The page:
Vocal Vibrations. Le Laboratoire, Paris. Opens March 28. Free.
From the people who brought you inhalable chocolate, here comes a high-tech singalong. Visitors start in a chamber filled with ethereal music by the composer Tod Machover. When they wander into a private “cocoon” designed by Neri Oxman, they can sing while an electronic necklace measures vibrations in the larynx, getting instant feedback as the sonic aura adapts to the visitor’s voice and a grapefruit-size “orb” vibrates in the hands. The installation will feed into a larger investigation on the healing power of the human voice. When it travels to Cambridge, Mass., in the fall, a cartilage expert will ask whether skilled humming might improve the health of joints, a neuroscientist will try to match up vocal performance and brain measurements, and a Tibetan monk will attempt to engineer a better method of chanting.
There is a fun piece in The Guardian today about Tod’s upcoming symphony orchestra piece for Perth: Flies, crows and crashing waves: the sounds that define Perth:
Tod Machover is creating a symphony for Perth. Or, more precisely, a symphony with Perth. Between a Desert and the Deep Blue Sea, which will premiere on March 1, will be created from sounds recorded by Machover and Perth residents in and around the city, in the same manner as city-made symphonies in Edinburgh and Toronto. The Massachusetts Institute of Technology professor and his band of researchers have been collecting sounds and encouraging citizens to manipulate them via special apps, in preparation for a performance with the Western Australian Symphony Orchestra. It’s truly collaborative music – and hugely exciting.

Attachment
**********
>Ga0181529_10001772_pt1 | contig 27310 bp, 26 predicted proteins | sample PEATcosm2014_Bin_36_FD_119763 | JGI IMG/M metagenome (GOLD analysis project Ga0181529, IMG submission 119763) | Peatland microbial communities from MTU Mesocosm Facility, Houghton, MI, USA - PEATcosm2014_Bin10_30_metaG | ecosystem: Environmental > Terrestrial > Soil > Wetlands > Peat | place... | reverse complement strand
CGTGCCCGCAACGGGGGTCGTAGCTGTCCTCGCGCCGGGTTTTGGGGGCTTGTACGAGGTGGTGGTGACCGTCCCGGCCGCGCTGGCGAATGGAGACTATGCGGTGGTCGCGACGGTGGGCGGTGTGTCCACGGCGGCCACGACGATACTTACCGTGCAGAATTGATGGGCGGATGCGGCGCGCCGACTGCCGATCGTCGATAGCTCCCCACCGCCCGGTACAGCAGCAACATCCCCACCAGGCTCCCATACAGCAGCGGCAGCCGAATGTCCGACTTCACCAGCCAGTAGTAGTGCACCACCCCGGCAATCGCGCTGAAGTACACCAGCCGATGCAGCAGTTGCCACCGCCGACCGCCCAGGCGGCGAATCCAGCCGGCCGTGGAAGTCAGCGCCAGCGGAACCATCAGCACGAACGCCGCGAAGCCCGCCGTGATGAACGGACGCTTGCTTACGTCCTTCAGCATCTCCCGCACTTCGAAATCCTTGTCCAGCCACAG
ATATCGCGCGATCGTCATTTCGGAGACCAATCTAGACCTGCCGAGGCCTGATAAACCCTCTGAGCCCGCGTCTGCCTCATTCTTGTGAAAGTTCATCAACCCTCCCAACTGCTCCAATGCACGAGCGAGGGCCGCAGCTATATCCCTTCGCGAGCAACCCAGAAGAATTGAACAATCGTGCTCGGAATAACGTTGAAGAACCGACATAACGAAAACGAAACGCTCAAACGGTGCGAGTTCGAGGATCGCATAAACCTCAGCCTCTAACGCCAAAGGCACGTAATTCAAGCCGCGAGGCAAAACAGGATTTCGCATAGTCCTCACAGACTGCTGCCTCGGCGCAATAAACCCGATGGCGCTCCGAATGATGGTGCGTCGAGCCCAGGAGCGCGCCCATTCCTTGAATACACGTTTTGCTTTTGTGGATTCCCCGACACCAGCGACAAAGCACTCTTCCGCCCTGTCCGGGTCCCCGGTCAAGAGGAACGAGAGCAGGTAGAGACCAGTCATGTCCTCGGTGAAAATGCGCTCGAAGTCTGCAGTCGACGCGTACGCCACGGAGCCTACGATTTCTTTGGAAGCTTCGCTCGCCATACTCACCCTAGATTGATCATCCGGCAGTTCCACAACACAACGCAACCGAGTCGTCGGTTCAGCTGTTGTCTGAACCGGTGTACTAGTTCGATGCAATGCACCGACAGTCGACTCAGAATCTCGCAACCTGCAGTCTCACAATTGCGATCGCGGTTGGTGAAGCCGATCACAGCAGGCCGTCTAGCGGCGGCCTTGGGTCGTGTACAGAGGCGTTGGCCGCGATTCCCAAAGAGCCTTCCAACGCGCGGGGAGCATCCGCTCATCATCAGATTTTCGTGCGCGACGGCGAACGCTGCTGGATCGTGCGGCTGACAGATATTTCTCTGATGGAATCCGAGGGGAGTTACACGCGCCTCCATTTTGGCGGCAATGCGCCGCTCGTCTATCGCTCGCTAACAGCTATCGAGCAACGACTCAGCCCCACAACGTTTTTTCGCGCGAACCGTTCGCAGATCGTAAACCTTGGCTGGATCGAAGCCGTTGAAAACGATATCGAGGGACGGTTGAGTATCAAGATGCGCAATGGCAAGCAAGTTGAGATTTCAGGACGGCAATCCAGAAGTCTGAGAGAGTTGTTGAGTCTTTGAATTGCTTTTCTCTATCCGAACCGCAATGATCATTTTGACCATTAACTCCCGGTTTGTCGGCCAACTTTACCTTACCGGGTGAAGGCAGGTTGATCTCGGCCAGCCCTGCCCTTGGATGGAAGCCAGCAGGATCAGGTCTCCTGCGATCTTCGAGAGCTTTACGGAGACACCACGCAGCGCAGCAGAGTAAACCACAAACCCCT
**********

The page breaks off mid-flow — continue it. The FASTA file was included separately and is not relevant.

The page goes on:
Check out the full article for the audio and evocative photography by Tanya Voltchanskaya.
And here is more coverage of the Perth Festival.
Congratulations to the cast, crew and incredible team that pulled off last night’s flawless opening night performance of the Dallas Opera’s production of “Death and the Powers”!! Much relief all around that the Operabots, moving walls and chandelier were all in splendid working order after three years in the warehouse.
Reviews are coming in! The Dallas Morning News’s morning-after review noted that the singers “get lines of remarkable naturalness, from speech-song to genuinely beautiful arias, duets and ensembles,” and said “it’s hard to imagine a finer performance, staged by Andrew Eggert and musically coordinated by conductor Nicole Paiement, with choreography by Karole Armitage. Both seen and video-processed, Robert Orth is a tour de force as Simon, his sinewy baritone faltering only in some low-ranging patches. Joélle Harvey and Patricia Risley sing radiantly as, respectively, Miranda and Evvy.” Continue reading
Excellent PBS Newshour interviews with Dallas Opera general director and CEO Keith Cerny, Death and the Powers team members Ben Bloomberg and Peter Torpey, and composer Tod Machover. Cerny talks about why he wanted to bring “Death and the Powers” to the Winspear Opera House and produce the global simulcast.
Read the article and watch the video interviews: “Sci-fi opera ‘Death and the Powers’ is doing things differently … with robots.”